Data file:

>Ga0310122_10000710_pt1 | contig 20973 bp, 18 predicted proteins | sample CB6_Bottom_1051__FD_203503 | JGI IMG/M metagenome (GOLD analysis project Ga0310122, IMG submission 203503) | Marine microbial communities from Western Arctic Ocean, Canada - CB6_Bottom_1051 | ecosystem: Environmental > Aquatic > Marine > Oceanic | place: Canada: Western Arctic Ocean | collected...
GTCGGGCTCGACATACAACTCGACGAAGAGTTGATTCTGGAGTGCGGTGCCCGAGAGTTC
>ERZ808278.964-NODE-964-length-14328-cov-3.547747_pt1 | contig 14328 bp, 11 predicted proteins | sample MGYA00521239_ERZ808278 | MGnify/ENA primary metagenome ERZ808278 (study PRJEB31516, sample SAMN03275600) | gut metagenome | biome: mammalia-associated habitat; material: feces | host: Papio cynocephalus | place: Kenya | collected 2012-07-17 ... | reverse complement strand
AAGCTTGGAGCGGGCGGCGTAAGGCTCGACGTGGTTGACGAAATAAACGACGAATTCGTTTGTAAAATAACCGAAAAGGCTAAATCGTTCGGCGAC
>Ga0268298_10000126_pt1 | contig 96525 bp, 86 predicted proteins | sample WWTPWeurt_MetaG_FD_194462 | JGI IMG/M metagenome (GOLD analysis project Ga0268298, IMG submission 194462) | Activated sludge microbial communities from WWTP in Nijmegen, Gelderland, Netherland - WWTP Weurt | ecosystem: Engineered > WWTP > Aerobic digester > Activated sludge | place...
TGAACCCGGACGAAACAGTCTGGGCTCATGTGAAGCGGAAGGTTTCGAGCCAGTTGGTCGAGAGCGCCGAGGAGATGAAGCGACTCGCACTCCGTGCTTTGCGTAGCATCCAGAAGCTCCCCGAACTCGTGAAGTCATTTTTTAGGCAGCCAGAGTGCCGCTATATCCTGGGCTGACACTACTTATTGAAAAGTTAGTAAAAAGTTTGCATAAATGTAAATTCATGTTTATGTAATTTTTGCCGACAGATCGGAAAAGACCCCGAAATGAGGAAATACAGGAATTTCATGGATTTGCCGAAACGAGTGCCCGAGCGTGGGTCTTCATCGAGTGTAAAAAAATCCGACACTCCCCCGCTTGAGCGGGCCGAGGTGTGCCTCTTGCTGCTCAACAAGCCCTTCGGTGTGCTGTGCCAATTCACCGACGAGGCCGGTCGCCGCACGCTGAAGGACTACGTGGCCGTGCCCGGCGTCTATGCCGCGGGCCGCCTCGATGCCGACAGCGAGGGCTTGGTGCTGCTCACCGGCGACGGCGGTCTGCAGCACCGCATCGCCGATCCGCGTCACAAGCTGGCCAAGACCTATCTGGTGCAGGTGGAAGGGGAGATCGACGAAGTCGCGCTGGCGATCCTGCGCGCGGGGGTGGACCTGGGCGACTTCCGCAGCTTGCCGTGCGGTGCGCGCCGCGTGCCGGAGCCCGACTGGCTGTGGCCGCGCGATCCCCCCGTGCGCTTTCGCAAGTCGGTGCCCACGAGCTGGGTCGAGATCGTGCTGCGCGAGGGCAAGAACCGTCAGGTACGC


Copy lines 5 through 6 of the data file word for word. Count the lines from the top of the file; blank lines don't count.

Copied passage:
>Ga0268298_10000126_pt1 | contig 96525 bp, 86 predicted proteins | sample WWTPWeurt_MetaG_FD_194462 | JGI IMG/M metagenome (GOLD analysis project Ga0268298, IMG submission 194462) | Activated sludge microbial communities from WWTP in Nijmegen, Gelderland, Netherland - WWTP Weurt | ecosystem: Engineered > WWTP > Aerobic digester > Activated sludge | place...
TGAACCCGGACGAAACAGTCTGGGCTCATGTGAAGCGGAAGGTTTCGAGCCAGTTGGTCGAGAGCGCCGAGGAGATGAAGCGACTCGCACTCCGTGCTTTGCGTAGCATCCAGAAGCTCCCCGAACTCGTGAAGTCATTTTTTAGGCAGCCAGAGTGCCGCTATATCCTGGGCTGACACTACTTATTGAAAAGTTAGTAAAAAGTTTGCATAAATGTAAATTCATGTTTATGTAATTTTTGCCGACAGATCGGAAAAGACCCCGAAATGAGGAAATACAGGAATTTCATGGATTTGCCGAAACGAGTGCCCGAGCGTGGGTCTTCATCGAGTGTAAAAAAATCCGACACTCCCCCGCTTGAGCGGGCCGAGGTGTGCCTCTTGCTGCTCAACAAGCCCTTCGGTGTGCTGTGCCAATTCACCGACGAGGCCGGTCGCCGCACGCTGAAGGACTACGTGGCCGTGCCCGGCGTCTATGCCGCGGGCCGCCTCGATGCCGACAGCGAGGGCTTGGTGCTGCTCACCGGCGACGGCGGTCTGCAGCACCGCATCGCCGATCCGCGTCACAAGCTGGCCAAGACCTATCTGGTGCAGGTGGAAGGGGAGATCGACGAAGTCGCGCTGGCGATCCTGCGCGCGGGGGTGGACCTGGGCGACTTCCGCAGCTTGCCGTGCGGTGCGCGCCGCGTGCCGGAGCCCGACTGGCTGTGGCCGCGCGATCCCCCCGTGCGCTTTCGCAAGTCGGTGCCCACGAGCTGGGTCGAGATCGTGCTGCGCGAGGGCAAGAACCGTCAGGTACGC